For more skilled ensembles, he penned many arrangements of pre-game and half-time music for the Northwestern, LSU and EMU Marching Bands, including nationally televised works performed by the Tiger Marching Band when LSU competed post-season at the Sugar Bowl (1959, 1960), the Orange Bowl (1962), the Cotton Bowl Classic (1963) and the Bluebonnet Bowl (1964).[13] His original compositions include Suite for Brass and Timpani, Three Christmas Miniatures, Ceremonial Sketch and Intravention. For Eastern Michigan University, Tyra composed Eastern Variants, the music and lyrics for Go Green!, The Pride of the Peninsula, Huron War Cry, EMU Fanfare and the break strain for the Huron (now Eagle) Fight Song on YouTube. These compositions - integral to modern EMU band tradition - reflect the expertise he developed in writing for low brass voices while serving at the U.S. Navy School of Music.

Northwestern University alma mater[edit]

As part of Northwestern University's early 1950s efforts to revitalize its school hymn (Quaecumque Sunt Vera), then Director-of-Bands John Paynter, [14] recruited Tyra - at the time an undergraduate music major, trumpet player and staff assistant for the Wildcat Band - to craft English words to replace the hymn's traditional Latin verse. The earliest known recorded performance of their resulting collaboration - renamed Alma Mater (University Hymn) [15] - was made on October 3, 1953 by the Northwestern Glee Club.[16]

Paynter's instrumental/a cappella musical arrangement and Tyra's lyrics (. . . Hail to Purple, Hail to White, Hail to thee Northwestern . . . .) remain an integral part of Northwestern University tradition today, typically played by the Wildcat Band at the completion of their halftime performances and at Northwestern graduation ceremonies. See the Wildcat Band performing the Northwestern Alma Mater on YouTube.

Marriage and family[edit]

Tyra was married four times. In 1955, he married Suzanne Jocelyn Sheldon (Northwestern BSM 1955, b.1933 d.1973) of Chico, California. Their union produced his six - and only children. After divorcing in 1972, Suzanne "Sue" Tyra died in December 1973.[17] In May 1976, he married Valerie Suzanne Franklin (Eastern Michigan University BBA 1971) of Brooklyn, Michigan. They divorced in December 1980. In 1981, Tyra married Judith Ann Hastings Carpenter (b.1942, d.1987) of Pittsburg, Kansas, who preceded him in death.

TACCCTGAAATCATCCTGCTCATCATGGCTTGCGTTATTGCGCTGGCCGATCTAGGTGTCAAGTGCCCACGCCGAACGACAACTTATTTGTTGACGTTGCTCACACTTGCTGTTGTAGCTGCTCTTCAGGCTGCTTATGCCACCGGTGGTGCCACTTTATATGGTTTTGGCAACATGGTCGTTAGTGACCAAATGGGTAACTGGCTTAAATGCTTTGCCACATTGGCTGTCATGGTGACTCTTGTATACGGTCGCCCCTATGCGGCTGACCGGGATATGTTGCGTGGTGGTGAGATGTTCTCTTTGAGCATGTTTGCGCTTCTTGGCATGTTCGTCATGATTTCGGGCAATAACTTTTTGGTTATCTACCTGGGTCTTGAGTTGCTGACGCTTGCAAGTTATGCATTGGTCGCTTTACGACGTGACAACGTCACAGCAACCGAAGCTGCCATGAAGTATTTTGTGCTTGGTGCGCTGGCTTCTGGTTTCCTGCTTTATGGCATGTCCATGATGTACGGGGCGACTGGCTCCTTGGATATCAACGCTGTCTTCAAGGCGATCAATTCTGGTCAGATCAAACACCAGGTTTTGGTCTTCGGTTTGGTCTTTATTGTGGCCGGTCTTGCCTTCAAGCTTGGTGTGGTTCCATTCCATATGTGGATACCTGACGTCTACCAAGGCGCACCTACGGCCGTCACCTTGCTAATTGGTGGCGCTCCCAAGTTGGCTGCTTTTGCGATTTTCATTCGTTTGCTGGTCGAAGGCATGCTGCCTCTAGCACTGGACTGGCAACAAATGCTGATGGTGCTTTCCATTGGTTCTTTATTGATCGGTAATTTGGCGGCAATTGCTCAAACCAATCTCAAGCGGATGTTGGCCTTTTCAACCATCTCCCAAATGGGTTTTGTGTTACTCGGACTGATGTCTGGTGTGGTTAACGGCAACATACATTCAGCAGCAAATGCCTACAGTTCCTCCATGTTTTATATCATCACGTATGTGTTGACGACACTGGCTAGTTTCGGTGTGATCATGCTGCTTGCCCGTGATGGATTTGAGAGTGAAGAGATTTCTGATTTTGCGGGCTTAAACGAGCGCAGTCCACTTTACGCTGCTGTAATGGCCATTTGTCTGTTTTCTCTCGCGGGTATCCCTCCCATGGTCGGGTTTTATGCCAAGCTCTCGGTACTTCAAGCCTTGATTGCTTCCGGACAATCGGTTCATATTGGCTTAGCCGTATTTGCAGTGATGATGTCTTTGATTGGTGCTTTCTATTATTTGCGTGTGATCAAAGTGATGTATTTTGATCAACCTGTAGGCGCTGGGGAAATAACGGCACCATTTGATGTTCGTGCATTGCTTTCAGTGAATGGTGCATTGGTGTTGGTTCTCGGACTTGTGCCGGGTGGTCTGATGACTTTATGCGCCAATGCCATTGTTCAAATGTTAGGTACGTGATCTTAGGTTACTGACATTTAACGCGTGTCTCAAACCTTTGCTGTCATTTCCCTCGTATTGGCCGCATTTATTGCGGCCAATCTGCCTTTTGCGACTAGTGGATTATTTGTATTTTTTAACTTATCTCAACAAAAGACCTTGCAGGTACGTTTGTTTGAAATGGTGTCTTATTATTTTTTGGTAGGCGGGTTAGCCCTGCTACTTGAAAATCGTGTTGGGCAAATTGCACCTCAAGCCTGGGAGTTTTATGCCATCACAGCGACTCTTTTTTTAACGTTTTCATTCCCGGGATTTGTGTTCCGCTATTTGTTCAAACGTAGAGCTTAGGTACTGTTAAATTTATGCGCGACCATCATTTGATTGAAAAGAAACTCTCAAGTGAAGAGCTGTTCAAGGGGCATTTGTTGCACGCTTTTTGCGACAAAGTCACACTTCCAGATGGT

Tyra's granddaughter, Emily Tyra,[18] is an established television and Broadway actor. She played Mia Bialy in Flesh and Bone, a Golden Globe-nominated miniseries which premiered on the Starz! Network in November 2015. In July 2016, she joined the second season cast of Code Black, portraying Dr. Noa Kean.

Final years[edit]

Following his 1989 retirement from the Crane School of Music, Tyra relocated to Atlanta, Georgia where he would spend his remaining years living nearby his daughters and their families. He died on July 7, 1995 of complications arising from leukemia. During his long illness, he liked to tell his doctors that he would put up a good fight, but it was their job to find a cure in time.



  1. ^ Tyra, Thomas Norman (1971). The Analyses of Three Twentieth-Century Compositions for Wind Ensemble. Ph.D (Music) Dissertation, The University of Michigan, Ann Arbor. In this document, Tyra analyzes Symphonies of Wind Instruments (Stravinsky), Octandre (Varèse), and Pittsburg Overture (Penderecki).
  2. ^ Wickes, Frank. "LSU Band History". LSU Department of Bands. Retrieved 2014-08-11. 
  3. ^ "At LSU, Golden Anniversary for the Golden Girls". Sporting News. Associated Press. Retrieved 2012-07-15. 
  4. ^ The Unofficial Bill Conti Website
  5. ^ "University Bands Program". EMU Department of Music & Dance. Retrieved 2014-08-11. 
  6. ^ Crane School of Music Overview
  7. ^ Ann Arbor Civic Band
  8. ^ "Summer Camps and Schools" Encyclopedia of Canadian Music
  9. ^ Eastern Michigan University ΚΚΨ - Delta Upsilon Chapter History
  10. ^ ΚΚΨ National Organization Website - Past Presidents
  11. ^ Tyra, Thomas Norman (1955). The Messiah (Part I). Master of Music Thesis, Northwestern University, Evanston.
  12. ^ Young Band Repertoire Project, Volume 1
  13. ^ LSU Football post-season appearances
  14. ^ NY Times Obituary for John P. Paynter, February 11, 1996
  15. ^ Northwestern University website: Behind the Music
  16. ^ Hail to Purple: School Songs from the Vault
  17. ^ Suzanne Tyra Obituary
  18. ^ Emily Tyra Website

External links[edit]

Thomas Tyra at Find a Grave